This report provides insight on IDs that already exist, or at least have been termed IDs, to give Western New York a better understanding of what key conditions should be considered when attempting to plan for this new type of development.
IDs are an approach to strengthen local urban economies. They provide for an urban neighborhood approach. The Brookings Institute began arousing public interest in these developments with a series of publications beginning in 2013. They consider an innovation district as a “mash-up of entrepreneurs and educational institutions, start-ups and schools, mixed-use development and medical innovations, bike-sharing and bankable investments – all connected by transit, powered by clean energy, wired for digital technology, and fueled by caffeine.”
The studio provided a more rigorous definition of an innovation district: a concentration of innovative tech businesses and/ or institutions in a dense mixed-use urban area. A selection of other characteristics of these neighborhoods helps bring about the ID. These include housing, retail, the “funky” local businesses and cultural institutions, good walkability and transit connectivity, internet connectivity with the latest speeds. In addition, at the very beginning of development, development space is needed, and the cost of space per square foot must be low enough to promote development.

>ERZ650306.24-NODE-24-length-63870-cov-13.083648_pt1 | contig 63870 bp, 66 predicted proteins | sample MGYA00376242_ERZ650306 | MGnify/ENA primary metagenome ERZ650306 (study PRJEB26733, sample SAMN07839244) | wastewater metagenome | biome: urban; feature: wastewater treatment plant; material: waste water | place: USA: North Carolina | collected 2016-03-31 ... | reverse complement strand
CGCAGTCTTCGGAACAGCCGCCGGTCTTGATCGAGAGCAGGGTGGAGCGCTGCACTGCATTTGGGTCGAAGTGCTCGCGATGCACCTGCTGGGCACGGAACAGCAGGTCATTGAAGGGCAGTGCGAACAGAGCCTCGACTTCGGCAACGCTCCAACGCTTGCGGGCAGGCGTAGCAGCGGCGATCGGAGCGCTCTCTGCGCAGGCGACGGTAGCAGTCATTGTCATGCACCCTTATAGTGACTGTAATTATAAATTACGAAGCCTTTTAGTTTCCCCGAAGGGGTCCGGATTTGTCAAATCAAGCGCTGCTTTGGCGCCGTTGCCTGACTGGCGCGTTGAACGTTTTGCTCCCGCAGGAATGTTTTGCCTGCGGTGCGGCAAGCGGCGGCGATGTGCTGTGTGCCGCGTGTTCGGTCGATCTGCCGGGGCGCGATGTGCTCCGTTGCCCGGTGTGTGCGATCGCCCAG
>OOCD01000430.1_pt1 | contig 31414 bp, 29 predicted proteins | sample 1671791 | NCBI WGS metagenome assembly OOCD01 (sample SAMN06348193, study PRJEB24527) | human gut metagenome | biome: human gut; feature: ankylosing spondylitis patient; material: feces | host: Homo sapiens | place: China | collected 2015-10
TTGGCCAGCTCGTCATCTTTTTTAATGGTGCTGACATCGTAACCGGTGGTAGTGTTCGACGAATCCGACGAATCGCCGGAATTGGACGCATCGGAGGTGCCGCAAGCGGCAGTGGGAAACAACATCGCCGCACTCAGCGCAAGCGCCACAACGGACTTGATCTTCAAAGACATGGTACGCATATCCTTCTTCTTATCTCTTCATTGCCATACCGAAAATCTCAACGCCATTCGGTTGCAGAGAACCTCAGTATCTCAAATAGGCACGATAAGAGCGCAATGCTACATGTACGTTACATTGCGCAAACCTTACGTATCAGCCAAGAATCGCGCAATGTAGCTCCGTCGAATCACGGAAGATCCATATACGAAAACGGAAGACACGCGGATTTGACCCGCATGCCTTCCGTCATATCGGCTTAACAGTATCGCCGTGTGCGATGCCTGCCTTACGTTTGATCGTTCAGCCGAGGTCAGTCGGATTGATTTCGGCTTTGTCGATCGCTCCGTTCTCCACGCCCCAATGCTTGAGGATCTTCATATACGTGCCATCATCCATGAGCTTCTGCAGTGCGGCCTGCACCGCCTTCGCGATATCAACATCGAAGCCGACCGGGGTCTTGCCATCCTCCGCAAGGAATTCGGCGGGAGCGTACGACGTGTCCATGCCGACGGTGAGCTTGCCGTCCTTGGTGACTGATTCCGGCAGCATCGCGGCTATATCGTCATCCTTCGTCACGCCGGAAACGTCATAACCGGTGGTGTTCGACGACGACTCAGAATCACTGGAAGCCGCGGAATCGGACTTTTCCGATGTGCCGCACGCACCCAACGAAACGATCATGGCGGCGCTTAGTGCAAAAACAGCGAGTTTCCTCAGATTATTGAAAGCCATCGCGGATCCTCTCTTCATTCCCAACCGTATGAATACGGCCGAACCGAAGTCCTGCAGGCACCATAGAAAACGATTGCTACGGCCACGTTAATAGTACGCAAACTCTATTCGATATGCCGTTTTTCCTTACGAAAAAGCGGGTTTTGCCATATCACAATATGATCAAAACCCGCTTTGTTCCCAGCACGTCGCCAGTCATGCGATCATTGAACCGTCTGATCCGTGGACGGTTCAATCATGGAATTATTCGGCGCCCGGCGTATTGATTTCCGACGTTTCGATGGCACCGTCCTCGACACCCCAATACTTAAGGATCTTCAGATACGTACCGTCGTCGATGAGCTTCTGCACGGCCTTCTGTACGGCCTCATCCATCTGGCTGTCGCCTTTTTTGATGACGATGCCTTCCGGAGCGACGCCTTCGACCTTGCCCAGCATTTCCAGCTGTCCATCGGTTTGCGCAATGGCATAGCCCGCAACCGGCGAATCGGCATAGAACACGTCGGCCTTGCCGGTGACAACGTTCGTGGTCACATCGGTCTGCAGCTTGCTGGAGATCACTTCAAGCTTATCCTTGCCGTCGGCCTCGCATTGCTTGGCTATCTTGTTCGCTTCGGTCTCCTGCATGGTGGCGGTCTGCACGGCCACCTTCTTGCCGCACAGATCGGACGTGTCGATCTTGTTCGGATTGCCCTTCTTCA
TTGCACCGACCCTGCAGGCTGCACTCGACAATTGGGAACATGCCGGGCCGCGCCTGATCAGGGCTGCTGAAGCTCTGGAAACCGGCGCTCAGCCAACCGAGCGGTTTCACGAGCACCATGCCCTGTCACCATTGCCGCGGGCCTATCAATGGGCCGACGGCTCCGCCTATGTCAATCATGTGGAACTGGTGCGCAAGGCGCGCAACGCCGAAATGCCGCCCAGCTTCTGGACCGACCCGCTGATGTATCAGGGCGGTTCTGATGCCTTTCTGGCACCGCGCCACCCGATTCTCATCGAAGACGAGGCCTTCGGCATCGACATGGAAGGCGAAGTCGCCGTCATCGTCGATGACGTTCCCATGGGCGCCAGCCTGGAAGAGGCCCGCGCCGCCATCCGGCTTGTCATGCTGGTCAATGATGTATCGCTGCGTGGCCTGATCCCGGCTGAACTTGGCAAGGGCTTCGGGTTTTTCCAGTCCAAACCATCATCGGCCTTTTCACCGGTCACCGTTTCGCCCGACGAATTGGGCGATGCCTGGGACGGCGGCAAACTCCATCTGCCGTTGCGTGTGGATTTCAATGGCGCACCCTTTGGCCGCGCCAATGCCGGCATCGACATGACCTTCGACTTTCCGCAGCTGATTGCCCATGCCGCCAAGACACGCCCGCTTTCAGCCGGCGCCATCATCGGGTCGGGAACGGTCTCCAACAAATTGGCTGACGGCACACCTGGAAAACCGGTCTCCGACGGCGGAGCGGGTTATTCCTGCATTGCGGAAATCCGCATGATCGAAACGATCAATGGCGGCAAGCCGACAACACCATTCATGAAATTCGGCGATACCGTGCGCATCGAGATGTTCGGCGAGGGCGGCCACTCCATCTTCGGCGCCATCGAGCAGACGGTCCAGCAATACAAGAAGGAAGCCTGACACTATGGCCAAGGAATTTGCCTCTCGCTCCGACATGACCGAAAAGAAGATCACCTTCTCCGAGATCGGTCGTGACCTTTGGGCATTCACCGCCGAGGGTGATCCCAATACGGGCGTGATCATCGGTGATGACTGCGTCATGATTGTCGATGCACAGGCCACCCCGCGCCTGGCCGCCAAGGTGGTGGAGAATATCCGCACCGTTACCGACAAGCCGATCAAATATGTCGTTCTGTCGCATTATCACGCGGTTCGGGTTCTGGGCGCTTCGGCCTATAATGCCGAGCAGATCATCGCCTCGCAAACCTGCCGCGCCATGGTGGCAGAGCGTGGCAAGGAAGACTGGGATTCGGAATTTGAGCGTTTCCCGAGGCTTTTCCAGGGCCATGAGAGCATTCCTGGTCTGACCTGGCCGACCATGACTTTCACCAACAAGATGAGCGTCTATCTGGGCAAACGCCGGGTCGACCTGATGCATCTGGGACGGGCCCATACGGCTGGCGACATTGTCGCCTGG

To locate an area in Western New York that would be appropriate for an ID, the studio identified and observed where innovative energy is already occurring by locating, databasing and mapping the innovative firms within the region. To effectively use the identified locations of innovative firms, more defined measurements of an ID were needed. Therefore, the studio refined their definitions of a wider ID and a core ID. The wider ID is a larger designated area that supports or reinforces the core area while also benefiting from the core area’s success. The wider ID is one to two square miles. The core ID is located within the wider ID and encompasses approximately 50- to 100-acres.